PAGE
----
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Visual Studio Tools for Windows 10 Preview

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Today we announced the Visual Studio 2015 Tools for Windows 10 Preview. These tools enable you to build Windows universal apps that run across all Windows 10 devices from Windows Phone to Xbox and Windows Store. In addition, you can also use these tools to build desktop Win32 apps that leverage Windows 10 APIs. You can read more in this blog post by Soma or on the building Windows apps blog post. Become a Windows Insider today to download these tools and use them with Visual Studio 2015 CTP 6. We expect many changes between now
and the final version so don’t use these tools to build applications for production scenarios. As always, we look forward to your feedback on this technical preview. You can share your feedback via the Visual Studio Connect site, Send-a-Smile or on the Windows Insider forums. Unni Ravindranathan, Program Manager, Visual Studio Unni Ravindranathan has been working for the Visual Studio team for the past 11 years, and currently leads the effort for building tools for Windows 10.
...(Read whole news on source site)

PowerShell : A deep dive into remoting - Part 6

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Implicit remoting is a powerful feature of PowerShell remoting that enables you to import remote commands into your local session, or store the imported commands on the local disk for later use and use them as if they  are available on the local computer. With implicit remoting it’s possible to use the commands available in a PowerShell module added to a remote computer to execute on the local machine. Even though the commands are invoked from the local machine and looks like they are executed locally, in reality they are shortcuts/ proxies to the actual commands and will execute on
the remote machines. After execution the results are transferred to the local computer via remoting.
To understand the details of implicit remoting and how it works, let’s look into the sample scenario given below.

What I’ve done here is imported a module (PSSQL) using a session that was created before and then imported that session to the local computer with the module PSSQL so that I can use the commands that are available as part of that module on my computer. To easily identify the commands that are imported as part...(Read whole news on source site)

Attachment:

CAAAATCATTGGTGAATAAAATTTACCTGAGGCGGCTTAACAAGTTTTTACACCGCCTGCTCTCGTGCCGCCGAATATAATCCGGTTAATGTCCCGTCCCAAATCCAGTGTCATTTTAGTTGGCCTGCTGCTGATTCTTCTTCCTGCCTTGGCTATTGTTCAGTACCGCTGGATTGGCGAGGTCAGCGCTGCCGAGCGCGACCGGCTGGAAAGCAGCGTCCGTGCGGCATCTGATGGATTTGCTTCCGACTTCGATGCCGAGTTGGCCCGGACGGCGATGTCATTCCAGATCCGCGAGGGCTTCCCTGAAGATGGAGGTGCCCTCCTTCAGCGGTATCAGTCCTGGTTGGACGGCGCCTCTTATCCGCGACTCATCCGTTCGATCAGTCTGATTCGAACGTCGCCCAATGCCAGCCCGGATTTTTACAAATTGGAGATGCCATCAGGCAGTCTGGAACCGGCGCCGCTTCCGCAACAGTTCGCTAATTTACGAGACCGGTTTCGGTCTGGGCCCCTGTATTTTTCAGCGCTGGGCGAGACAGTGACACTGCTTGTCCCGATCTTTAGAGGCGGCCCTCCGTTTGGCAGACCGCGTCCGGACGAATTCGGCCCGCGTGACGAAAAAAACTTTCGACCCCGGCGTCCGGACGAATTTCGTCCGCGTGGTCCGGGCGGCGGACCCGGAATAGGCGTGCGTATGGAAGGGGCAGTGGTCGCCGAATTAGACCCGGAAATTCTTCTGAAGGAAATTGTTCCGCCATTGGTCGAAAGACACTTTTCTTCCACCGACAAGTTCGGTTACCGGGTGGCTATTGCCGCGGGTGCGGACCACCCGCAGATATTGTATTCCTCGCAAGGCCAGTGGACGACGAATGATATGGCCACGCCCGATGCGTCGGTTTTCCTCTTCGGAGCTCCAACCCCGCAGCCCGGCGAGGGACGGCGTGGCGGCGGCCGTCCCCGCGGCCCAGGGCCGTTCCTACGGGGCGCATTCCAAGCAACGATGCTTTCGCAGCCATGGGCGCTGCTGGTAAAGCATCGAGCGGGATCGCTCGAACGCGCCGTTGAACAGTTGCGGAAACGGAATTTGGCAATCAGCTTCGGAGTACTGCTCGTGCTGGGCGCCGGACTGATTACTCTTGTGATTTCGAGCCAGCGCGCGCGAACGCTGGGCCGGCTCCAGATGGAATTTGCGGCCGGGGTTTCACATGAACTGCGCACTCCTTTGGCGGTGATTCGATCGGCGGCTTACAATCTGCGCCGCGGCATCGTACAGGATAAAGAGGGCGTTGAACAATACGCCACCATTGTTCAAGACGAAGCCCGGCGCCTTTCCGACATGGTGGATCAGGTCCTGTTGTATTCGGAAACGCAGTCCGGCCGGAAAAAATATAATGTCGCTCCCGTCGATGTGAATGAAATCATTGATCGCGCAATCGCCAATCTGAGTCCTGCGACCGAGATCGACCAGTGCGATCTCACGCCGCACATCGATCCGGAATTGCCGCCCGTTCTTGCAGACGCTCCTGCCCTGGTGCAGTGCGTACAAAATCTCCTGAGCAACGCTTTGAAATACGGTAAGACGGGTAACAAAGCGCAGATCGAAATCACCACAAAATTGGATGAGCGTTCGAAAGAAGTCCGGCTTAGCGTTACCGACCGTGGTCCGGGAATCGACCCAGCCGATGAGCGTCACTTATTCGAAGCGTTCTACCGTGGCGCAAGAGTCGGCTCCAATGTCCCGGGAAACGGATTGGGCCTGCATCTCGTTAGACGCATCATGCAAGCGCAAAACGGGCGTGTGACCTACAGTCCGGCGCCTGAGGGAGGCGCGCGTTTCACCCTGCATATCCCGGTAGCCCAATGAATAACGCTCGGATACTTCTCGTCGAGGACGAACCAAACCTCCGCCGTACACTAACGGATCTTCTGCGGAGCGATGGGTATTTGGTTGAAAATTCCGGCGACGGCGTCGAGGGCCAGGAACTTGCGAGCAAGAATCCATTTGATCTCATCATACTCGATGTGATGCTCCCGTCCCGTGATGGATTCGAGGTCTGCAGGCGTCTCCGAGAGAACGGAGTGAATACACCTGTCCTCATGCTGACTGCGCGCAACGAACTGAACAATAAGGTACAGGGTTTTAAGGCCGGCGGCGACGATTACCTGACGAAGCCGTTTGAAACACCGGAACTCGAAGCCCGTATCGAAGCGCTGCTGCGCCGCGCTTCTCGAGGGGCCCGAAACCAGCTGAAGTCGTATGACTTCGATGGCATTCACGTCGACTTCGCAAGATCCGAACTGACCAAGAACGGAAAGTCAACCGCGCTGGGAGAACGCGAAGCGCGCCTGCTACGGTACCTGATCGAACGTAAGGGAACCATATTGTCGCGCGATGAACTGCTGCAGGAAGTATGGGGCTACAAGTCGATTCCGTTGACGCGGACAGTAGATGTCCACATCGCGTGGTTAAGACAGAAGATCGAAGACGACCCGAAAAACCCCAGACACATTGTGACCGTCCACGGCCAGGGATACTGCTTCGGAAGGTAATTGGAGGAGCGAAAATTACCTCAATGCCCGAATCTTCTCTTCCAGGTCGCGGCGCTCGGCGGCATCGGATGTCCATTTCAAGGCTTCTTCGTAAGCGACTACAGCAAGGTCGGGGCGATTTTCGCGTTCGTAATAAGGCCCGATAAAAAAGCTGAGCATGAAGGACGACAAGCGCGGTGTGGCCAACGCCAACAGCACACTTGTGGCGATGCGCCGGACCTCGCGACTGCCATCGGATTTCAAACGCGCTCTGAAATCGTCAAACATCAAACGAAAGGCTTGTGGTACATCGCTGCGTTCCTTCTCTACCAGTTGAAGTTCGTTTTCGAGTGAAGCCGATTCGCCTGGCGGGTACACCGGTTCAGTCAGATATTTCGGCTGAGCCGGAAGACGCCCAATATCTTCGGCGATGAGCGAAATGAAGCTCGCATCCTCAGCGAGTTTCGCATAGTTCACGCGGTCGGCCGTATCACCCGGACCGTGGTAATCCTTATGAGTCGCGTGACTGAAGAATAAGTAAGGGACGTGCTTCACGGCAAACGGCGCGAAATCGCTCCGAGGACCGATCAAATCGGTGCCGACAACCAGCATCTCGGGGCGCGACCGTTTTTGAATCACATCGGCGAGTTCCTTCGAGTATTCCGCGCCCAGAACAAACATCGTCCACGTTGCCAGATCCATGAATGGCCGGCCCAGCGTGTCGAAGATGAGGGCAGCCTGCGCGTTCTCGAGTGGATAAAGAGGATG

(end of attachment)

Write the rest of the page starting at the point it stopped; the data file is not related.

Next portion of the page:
From Shared Drive to SharePoint Online: Overcoming Obstacles In Order to Get Your Organization Up and Running with SharePoint Online

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Thanks for everyone who attended my presentation at this Saturday's SharePoint Saturday St. Louis event. I've posted by presentation on OfficeMix for anyone who would like a recap of the presentation. ​
Category: Speaking/Presentation
Published: 3/23/2015 7:57 AM

5 days until Orlando Code Camp! #OrlandoCC

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We are just a few days away from the 10th annual Orlando Code Camp. Just like in previous years, the ONETUG board has done a fantastic job preparing for the event.  We have over 75 speakers and 90+ sessions across topics like .NET, JavaScript, ALM, SQL Server, HTML5, Career, Agile, Visual Studio, Android, iOS, PowerShell, […]

Merge related entities using Multi Map/Reduce

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A question came up in the mailing list regarding searching across related entities. In particular, the scenario is the notion of a player and characters in MMPROG game. Here is what a Player document looks like: { "Id": "players/ This e-mail address is being protected from spambots. You need JavaScript enabled to view it ", "Name": "Bella Dona", "Billing": [ { ... }, { ... }], "Adult": false, "LastLogin": "2015-03-11" } And a player have multiple character documents: { "Id": "characters/1234", "Name": "Black Dona", "Player": "players/ This e-mail address is being protected from spambots. You need JavaScript enabled to view it ", "Race": "DarkElf", "Level": 24, "XP": 283831, "HP": 438, "Skills": [ { ... }